A common cellular system frequency assignment architecture provides for a normal frequency band plus an extended frequency band within the overall cellular frequency band. In one example, a first plurality of the radio frequencies in the normal band portion of the cellular frequency band are reserved for the control channels utilized by the system on an at least one control channel per cell basis to carry cellular system operation control signals and messages between mobile stations and base stations. A second plurality of the frequencies from both the normal and extended bands are reserved for the voice channels, and are typically divided more or less equally amongst the cells and allocated on as needed basis by the system to subscribers for carrying cellular voice communications between mobile stations and base stations.
A cellular service area can cover a large geographic region, and in many instances there will be a need for a large number of cells. Often times, the number of cells needed exceeds in number the number of cells provided by dividing the available frequencies amongst the cells in such a manner as to handle expected subscriber usage per cell. In such a case there are simply not enough frequencies in the cellular frequency band for unique assignment to the included cells. Accordingly, in order to provide sufficient call handling capacity throughout the service area, the cells are grouped into clusters of cells and the frequencies in the cellular frequency band are divided amongst and reused in each of the clusters.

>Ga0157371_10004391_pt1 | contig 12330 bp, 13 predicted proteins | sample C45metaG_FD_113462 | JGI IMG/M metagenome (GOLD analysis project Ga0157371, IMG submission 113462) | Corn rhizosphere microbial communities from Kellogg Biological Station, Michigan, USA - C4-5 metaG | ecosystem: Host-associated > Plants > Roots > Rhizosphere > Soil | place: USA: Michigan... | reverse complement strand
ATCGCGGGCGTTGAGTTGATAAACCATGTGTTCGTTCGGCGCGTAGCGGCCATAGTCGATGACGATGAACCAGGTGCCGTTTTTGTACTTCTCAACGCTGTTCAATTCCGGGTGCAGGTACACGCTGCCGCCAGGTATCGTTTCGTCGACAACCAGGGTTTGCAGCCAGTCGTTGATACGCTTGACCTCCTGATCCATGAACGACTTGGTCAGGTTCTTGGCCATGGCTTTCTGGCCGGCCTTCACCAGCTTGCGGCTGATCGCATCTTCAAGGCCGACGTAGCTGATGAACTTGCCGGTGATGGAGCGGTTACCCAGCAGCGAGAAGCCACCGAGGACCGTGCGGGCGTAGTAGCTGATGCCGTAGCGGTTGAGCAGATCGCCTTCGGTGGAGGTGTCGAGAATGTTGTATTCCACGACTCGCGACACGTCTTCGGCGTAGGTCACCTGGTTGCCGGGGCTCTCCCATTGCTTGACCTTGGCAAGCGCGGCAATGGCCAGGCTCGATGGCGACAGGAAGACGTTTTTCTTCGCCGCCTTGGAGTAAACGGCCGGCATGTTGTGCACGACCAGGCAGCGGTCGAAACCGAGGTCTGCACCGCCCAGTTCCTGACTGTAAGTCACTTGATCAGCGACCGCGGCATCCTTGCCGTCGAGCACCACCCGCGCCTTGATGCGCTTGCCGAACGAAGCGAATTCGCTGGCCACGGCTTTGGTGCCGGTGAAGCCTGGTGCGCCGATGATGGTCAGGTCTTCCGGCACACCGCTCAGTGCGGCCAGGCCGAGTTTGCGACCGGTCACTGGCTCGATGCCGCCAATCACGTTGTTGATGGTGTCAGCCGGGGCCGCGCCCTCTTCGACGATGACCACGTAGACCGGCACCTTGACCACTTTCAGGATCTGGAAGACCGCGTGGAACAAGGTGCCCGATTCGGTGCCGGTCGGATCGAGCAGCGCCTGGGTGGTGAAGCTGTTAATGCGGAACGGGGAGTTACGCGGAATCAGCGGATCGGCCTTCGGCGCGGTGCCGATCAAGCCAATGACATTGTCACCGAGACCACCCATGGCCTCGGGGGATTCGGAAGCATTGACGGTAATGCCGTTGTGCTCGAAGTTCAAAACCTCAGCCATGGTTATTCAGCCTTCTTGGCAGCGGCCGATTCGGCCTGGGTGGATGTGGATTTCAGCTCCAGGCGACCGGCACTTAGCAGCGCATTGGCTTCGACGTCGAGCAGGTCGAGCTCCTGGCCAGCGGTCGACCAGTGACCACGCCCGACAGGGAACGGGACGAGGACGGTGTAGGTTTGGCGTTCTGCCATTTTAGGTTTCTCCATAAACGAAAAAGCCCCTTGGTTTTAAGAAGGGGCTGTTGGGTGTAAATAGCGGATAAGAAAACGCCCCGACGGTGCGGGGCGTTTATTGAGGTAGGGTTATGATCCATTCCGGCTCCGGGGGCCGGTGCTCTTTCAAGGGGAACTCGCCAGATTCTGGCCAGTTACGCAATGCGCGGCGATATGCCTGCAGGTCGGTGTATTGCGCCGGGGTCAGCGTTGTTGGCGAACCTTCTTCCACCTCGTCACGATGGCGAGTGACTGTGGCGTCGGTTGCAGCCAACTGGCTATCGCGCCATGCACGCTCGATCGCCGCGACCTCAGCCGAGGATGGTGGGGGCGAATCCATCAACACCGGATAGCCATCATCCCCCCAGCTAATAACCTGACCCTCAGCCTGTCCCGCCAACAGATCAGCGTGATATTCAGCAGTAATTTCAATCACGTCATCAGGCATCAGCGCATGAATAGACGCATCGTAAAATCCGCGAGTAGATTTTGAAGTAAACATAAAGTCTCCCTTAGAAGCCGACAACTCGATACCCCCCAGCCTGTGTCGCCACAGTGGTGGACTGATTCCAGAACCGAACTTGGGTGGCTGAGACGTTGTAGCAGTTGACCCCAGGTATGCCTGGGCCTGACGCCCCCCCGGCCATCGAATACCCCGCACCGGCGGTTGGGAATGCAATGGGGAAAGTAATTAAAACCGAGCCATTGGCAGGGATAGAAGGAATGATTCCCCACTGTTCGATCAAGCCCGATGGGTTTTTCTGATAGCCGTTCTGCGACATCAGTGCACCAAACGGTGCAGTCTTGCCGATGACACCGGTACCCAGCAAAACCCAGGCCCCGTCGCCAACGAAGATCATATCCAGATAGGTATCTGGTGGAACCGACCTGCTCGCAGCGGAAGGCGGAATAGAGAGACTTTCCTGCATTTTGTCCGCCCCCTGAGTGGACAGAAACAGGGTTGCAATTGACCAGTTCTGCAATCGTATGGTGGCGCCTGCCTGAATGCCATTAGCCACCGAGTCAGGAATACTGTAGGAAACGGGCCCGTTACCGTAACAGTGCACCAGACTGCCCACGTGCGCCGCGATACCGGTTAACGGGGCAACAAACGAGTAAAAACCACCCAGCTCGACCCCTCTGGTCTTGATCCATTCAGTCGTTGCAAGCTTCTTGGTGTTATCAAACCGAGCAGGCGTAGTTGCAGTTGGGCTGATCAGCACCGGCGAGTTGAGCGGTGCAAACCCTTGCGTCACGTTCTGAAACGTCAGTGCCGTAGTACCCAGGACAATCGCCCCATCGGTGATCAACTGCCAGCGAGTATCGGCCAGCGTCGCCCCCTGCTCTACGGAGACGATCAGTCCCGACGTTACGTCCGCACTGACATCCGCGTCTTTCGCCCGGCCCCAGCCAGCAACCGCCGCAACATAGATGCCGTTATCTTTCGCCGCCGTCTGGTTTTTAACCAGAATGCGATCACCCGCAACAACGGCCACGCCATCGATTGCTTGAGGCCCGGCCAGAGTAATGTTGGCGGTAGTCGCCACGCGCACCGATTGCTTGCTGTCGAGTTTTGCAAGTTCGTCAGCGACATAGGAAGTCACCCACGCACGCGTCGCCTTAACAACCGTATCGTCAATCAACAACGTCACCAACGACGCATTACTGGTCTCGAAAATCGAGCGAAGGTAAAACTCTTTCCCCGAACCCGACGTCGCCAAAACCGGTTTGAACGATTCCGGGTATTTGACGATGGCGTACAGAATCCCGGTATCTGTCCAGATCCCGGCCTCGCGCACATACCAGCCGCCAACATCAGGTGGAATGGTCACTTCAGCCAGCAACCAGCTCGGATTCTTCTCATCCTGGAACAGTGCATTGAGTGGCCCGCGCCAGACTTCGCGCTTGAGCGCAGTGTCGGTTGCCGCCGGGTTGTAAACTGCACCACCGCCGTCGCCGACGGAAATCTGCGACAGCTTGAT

In addition to such conventional cells, new cells are proposed in which the ground base stations are replaced by satellites wherein the cell size can be designed to be significantly larger than the size of a conventional cell. By way of example, a proposed cell could be as large as a state. The actual size depends, of course, upon design requirements such as the number of users in relation to system throughput capability. Aside from the apparent structural or physical difference between rigid land based base stations and orbiting satellite transceivers, and the difference in the potential geographic size of the cells used for each, the communications systems and system architectures for the proposed cells and the existing conventional cells are similar.
For both the proposed and the conventional cells, each cell is assigned use of a predetermined set of frequencies from the cellular frequency band for use in providing its analog and/or digital voice channels. The availability of multiple voice channels per cell permits base stations to simultaneously handle many telephone conversations with many mobile stations. The frequencies used for the voice channels assigned to a given cell are preferably spaced apart from each other across the frequency spectrum of the cellular frequency band. This serves to minimize the instances and adverse affects of adjacent channel interference.